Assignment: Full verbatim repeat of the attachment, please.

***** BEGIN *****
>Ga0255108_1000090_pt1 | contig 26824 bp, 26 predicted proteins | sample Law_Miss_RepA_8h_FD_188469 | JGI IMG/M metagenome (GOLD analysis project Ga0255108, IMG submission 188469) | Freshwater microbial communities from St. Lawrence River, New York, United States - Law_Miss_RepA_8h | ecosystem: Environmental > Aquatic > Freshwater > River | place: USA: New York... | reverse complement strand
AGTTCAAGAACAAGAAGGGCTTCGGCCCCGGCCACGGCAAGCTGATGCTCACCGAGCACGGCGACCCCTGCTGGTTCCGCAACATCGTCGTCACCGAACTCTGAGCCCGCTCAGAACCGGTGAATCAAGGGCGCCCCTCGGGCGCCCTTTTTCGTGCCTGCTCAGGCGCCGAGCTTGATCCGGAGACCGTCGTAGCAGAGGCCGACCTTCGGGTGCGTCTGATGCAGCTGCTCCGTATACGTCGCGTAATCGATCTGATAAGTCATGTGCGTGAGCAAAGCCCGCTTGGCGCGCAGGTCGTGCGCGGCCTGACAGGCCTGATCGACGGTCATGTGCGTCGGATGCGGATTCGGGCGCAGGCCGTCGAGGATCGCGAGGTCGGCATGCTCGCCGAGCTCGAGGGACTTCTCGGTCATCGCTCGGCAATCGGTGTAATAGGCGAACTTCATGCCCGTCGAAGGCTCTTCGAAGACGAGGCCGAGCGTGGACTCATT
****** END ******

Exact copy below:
>Ga0255108_1000090_pt1 | contig 26824 bp, 26 predicted proteins | sample Law_Miss_RepA_8h_FD_188469 | JGI IMG/M metagenome (GOLD analysis project Ga0255108, IMG submission 188469) | Freshwater microbial communities from St. Lawrence River, New York, United States - Law_Miss_RepA_8h | ecosystem: Environmental > Aquatic > Freshwater > River | place: USA: New York... | reverse complement strand
AGTTCAAGAACAAGAAGGGCTTCGGCCCCGGCCACGGCAAGCTGATGCTCACCGAGCACGGCGACCCCTGCTGGTTCCGCAACATCGTCGTCACCGAACTCTGAGCCCGCTCAGAACCGGTGAATCAAGGGCGCCCCTCGGGCGCCCTTTTTCGTGCCTGCTCAGGCGCCGAGCTTGATCCGGAGACCGTCGTAGCAGAGGCCGACCTTCGGGTGCGTCTGATGCAGCTGCTCCGTATACGTCGCGTAATCGATCTGATAAGTCATGTGCGTGAGCAAAGCCCGCTTGGCGCGCAGGTCGTGCGCGGCCTGACAGGCCTGATCGACGGTCATGTGCGTCGGATGCGGATTCGGGCGCAGGCCGTCGAGGATCGCGAGGTCGGCATGCTCGCCGAGCTCGAGGGACTTCTCGGTCATCGCTCGGCAATCGGTGTAATAGGCGAACTTCATGCCCGTCGAAGGCTCTTCGAAGACGAGGCCGAGCGTGGACTCATT